As the tropics heat up all around Texas—with Tropical Storm Fernand moving into Mexico and Hurricane Dorian threatening the southeastern United States—the big local concern is actually an emerging drought. With extremely hot and sunny weather forecast for awhile in Houston, a moderate drought could return to the region for the first time in nearly three years. We’re going to discuss that at the end of today’s post.
Wednesday through Friday
The forecast is more or less the same for the rest of the work week, with building high pressure over the state of Texas. We are going to see high temperatures near or at 100 degrees, lows around 80 degrees, and rain chances of effectively zero percent. The air mass will be a little drier than normal for “summer,” so the heat index won’t be quite as high as it was in August, but it’s still going to be really, really hot. We probably will set some daily high temperature records this week.
Saturday and Sunday
At this point, the weekend should bring more of the same. Make your beach or other outdoor plans with confidence.
High pressure should finally back off early next week, allowing for more moisture to work its way inland from the Gulf of Mexico. This should lead to the development of more clouds, along with some decent rain chances. But don’t expect too much. The global model ensembles, on average, forecast about one-half inch of rain for all of next week. Temperatures should drop back into the low- or mid-90s. Alas, there remains nary a whiff of a cold front in the models, sorry.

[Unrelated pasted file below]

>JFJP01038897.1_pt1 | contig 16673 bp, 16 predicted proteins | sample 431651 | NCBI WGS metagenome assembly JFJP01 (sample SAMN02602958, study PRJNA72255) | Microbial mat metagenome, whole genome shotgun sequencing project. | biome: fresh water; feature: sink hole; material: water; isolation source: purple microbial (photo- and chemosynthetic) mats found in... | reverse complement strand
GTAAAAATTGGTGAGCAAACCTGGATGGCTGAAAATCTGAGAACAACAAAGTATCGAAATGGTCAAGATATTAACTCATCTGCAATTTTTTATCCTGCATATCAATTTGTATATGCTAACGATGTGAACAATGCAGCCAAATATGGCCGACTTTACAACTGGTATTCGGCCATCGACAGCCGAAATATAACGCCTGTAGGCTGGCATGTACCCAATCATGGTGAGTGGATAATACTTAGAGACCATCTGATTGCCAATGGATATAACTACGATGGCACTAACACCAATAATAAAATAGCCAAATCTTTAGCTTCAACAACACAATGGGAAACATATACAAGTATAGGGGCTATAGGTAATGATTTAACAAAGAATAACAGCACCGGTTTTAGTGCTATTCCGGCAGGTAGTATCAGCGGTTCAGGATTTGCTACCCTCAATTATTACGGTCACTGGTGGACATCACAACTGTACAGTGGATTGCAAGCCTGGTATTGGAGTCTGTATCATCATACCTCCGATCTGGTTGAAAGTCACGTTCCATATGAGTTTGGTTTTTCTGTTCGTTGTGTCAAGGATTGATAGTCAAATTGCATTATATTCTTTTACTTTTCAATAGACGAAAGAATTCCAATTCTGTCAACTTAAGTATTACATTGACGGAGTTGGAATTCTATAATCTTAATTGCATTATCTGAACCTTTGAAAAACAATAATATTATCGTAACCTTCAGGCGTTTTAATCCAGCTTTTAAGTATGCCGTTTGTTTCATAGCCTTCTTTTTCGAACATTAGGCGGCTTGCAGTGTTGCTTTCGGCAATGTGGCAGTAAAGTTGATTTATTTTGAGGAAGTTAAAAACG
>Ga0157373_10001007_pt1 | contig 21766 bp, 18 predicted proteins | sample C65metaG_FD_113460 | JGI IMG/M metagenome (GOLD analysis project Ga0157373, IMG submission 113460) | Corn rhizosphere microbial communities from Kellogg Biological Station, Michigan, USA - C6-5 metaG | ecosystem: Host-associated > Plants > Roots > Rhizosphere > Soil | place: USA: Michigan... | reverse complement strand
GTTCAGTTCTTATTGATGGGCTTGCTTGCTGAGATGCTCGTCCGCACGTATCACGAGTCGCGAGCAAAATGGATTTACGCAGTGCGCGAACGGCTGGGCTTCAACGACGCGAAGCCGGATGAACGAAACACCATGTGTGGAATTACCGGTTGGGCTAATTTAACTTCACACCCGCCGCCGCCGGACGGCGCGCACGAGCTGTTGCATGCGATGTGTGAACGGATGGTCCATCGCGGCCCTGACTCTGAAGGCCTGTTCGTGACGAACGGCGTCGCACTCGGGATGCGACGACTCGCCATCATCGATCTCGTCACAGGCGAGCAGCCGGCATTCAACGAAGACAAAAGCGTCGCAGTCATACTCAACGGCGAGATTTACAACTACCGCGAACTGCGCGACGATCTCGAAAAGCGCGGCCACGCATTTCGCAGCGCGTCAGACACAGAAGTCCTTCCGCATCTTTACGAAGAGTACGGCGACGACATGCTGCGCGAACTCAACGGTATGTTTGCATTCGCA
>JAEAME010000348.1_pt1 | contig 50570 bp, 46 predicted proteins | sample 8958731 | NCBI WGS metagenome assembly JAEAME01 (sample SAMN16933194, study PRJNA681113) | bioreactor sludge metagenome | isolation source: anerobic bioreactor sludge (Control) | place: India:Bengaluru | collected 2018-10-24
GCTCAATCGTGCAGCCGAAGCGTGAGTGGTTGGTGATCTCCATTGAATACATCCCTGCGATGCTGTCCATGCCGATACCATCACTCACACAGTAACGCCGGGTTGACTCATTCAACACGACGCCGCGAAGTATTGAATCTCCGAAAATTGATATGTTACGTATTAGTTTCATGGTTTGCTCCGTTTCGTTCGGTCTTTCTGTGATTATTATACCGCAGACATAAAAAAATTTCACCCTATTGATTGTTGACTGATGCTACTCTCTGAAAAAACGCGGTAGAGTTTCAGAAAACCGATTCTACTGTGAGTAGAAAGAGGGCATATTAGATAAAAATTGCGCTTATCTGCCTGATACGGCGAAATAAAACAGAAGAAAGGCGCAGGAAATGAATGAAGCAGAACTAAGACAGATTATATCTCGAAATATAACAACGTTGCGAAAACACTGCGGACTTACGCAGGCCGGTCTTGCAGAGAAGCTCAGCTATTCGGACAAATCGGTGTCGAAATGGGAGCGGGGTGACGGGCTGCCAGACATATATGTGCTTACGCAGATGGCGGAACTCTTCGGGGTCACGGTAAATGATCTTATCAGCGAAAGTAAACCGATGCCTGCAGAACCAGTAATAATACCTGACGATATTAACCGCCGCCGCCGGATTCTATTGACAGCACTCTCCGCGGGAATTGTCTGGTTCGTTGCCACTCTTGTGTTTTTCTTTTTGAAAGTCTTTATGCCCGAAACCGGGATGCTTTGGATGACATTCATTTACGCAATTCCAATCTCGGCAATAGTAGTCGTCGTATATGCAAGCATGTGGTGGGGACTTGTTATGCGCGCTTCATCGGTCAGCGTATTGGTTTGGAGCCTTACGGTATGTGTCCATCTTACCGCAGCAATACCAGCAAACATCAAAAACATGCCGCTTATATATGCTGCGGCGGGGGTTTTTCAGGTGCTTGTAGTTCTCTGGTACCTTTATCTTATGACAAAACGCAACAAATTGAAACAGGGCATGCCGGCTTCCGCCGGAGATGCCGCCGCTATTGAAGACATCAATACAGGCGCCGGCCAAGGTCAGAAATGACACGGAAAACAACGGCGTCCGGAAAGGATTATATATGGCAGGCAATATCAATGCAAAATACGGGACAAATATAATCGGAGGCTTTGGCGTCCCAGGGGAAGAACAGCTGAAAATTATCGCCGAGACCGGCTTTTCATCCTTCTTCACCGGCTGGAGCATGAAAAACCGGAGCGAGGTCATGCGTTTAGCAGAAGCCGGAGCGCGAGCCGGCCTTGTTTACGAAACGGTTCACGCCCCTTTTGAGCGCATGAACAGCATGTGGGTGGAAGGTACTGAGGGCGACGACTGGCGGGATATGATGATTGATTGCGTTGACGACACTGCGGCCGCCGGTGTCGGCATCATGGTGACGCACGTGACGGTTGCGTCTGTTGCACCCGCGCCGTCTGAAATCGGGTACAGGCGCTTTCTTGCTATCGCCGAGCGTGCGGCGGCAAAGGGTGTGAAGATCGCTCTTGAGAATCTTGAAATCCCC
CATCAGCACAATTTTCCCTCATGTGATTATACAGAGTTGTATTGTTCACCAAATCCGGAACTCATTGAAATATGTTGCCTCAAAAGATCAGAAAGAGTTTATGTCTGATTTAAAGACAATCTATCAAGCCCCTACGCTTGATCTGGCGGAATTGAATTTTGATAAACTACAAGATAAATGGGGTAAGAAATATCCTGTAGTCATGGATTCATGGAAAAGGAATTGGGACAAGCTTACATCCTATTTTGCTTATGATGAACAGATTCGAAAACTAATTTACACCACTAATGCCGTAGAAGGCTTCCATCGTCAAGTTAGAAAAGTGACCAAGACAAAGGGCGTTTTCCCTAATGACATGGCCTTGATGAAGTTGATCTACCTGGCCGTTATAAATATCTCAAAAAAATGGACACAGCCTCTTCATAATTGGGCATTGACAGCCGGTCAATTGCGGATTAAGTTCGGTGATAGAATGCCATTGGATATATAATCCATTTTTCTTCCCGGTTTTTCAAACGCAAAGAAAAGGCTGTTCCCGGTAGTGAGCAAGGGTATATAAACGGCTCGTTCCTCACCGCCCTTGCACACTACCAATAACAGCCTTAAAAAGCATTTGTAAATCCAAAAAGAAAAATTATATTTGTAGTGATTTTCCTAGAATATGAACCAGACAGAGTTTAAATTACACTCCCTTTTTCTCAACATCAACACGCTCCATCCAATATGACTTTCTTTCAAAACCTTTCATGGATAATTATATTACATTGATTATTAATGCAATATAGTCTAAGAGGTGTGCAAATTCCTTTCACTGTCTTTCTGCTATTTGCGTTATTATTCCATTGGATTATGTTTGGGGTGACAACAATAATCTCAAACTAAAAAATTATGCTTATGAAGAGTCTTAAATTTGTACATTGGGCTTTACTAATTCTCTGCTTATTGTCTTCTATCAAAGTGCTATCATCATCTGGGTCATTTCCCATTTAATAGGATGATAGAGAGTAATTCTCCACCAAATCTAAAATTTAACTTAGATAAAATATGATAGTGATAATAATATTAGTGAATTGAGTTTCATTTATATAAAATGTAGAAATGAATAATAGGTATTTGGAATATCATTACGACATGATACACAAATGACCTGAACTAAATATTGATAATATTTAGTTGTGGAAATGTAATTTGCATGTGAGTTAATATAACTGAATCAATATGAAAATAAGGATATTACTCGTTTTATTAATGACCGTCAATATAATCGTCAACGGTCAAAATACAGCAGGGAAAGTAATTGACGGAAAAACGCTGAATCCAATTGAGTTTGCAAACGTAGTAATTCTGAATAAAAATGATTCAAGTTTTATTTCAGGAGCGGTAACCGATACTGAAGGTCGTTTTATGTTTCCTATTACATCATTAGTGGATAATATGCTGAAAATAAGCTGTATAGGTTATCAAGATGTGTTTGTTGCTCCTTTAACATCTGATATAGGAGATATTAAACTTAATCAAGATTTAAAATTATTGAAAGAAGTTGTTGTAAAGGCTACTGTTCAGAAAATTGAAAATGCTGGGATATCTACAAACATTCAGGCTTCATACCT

The western half of the Houston metro area, along with a chunk of the region northeast of Houston, have seen soils turn “abnormally dry,” which is the first step toward a moderate drought.
With almost a week of very hot and likely very dry weather ahead of us, we can probably expect the areas in yellow on the map above to turn into a moderate drought, and the abnormally dry areas to expand. This would be notable, because I do not believe any part of Harris County has fallen under “moderate drought” conditions since November, 2016.
The dry weather has really been amplified during the last month. If we look at a “percentage of normal” rainfall map for Texas for the last 30 days, we can see that much of the area received 50 percent or less of normal rainfall.
Only a small area of southeastern Harris, and northern Galveston and Brazoria counties has gotten above normal rains. If you live there, consider yourself lucky.